As a figure skater, Elizabeth Manley did Canada proud by winning a silver medal in ladies' singles at the 1988 Winter Olympics in Calgary. Prior to the 1984 Sarajevo Olympics, she experienced a series of unfortunate events. Her coach left her, she ended up training in the U.S. away from those closest to her, and her parents divorced. Manley gained weight and her hair fell out. She was diagnosed with a nervous breakdown and depression. Manley has since become a spokeswoman on mental health issues. She told her story in her 1990 autobiography "Thumbs Up!" and organized "Elizabeth Manley and Friends," a 2012 benefit show whose proceeds went to teen mental health initiatives.
Who can forget Amanda? The 15-year-old from Port Coquitlam, B.C. jumpstarted a whole new discussion on bullying and mental health after she went public with allegations of harassment in a heartbreaking video that was posted on YouTube. Then on Oct. 10, just over a month later, she killed herself. Her death sparked an outpouring of emotion from around the world, and prominent voices such as B.C. Premier Christy Clark cited her in speeches at We Day 2012 in Vancouver. Her mother Carol Todd also set up a trust fund at Royal Bank of Canada, which would raise money for young people living with mental health issues.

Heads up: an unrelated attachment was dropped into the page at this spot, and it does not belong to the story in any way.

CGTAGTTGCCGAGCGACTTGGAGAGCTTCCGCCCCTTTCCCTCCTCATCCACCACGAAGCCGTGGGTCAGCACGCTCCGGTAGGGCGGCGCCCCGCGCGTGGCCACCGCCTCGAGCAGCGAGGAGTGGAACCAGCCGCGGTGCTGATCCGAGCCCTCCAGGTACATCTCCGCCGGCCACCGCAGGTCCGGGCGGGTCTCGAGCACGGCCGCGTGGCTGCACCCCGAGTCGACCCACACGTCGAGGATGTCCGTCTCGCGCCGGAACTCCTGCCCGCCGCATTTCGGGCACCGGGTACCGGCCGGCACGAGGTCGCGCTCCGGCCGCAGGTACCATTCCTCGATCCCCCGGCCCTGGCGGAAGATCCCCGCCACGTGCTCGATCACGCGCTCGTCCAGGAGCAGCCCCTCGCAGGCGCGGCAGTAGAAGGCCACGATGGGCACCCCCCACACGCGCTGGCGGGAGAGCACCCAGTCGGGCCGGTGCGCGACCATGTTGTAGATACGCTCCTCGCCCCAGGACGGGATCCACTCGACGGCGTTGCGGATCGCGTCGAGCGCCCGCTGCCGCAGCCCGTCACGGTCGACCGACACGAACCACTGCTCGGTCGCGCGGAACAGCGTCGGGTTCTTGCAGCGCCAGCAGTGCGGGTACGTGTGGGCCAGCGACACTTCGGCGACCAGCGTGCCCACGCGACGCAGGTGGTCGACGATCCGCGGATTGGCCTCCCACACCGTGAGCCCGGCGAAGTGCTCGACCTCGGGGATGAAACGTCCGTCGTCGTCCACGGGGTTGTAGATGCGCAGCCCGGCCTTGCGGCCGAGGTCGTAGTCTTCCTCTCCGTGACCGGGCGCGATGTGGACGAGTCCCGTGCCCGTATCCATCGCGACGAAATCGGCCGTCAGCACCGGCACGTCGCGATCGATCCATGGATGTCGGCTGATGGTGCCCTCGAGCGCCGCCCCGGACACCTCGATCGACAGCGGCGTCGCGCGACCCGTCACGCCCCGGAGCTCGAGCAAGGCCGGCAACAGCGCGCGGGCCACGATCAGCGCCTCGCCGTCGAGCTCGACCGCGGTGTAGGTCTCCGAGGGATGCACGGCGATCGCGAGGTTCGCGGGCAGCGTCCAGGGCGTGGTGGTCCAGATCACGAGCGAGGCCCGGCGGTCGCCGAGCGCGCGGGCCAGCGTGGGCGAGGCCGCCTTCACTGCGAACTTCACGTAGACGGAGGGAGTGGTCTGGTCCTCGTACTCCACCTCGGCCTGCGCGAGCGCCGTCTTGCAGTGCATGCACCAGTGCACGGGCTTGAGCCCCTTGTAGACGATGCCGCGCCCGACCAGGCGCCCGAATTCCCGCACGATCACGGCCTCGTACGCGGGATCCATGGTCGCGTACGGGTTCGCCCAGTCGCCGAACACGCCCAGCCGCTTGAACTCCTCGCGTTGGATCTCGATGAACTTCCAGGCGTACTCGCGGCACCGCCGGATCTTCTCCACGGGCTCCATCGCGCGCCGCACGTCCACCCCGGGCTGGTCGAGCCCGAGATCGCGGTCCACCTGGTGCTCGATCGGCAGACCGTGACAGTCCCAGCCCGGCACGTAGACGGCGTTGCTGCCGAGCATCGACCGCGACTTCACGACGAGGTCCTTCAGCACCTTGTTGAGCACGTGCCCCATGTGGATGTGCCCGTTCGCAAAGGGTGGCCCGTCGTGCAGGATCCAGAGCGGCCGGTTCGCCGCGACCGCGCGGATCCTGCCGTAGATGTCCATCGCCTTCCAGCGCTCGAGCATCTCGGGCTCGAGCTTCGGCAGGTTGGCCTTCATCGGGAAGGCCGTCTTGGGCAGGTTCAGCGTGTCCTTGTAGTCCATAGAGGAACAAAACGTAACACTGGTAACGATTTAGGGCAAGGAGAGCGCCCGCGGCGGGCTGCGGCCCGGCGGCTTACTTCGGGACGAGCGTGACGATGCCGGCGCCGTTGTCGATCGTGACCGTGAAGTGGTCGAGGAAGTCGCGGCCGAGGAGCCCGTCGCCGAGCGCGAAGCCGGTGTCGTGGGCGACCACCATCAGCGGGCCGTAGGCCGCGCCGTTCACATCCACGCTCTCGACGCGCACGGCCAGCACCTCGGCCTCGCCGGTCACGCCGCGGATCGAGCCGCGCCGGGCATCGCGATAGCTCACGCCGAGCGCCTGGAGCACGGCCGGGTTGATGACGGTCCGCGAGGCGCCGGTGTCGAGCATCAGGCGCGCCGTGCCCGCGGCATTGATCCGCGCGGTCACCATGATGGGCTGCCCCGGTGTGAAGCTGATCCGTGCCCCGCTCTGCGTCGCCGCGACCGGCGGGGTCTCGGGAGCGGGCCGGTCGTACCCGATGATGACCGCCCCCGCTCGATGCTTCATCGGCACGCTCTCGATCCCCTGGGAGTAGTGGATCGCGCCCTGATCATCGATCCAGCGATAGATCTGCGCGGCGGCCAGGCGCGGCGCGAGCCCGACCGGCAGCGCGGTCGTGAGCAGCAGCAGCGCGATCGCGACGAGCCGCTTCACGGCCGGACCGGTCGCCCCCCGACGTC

In 2006, Margaret Trudeau, ex-wife of former prime minister Pierre Trudeau, went public over her struggle with bipolar disorder, and how she used marijuana to cope with it. She has spent subsequent years since giving speeches about the condition, telling packed audiences about her highs and lows. Her book "Changing My Mind" details her life as it's been affected by the disorder and offers advice to others who live with it.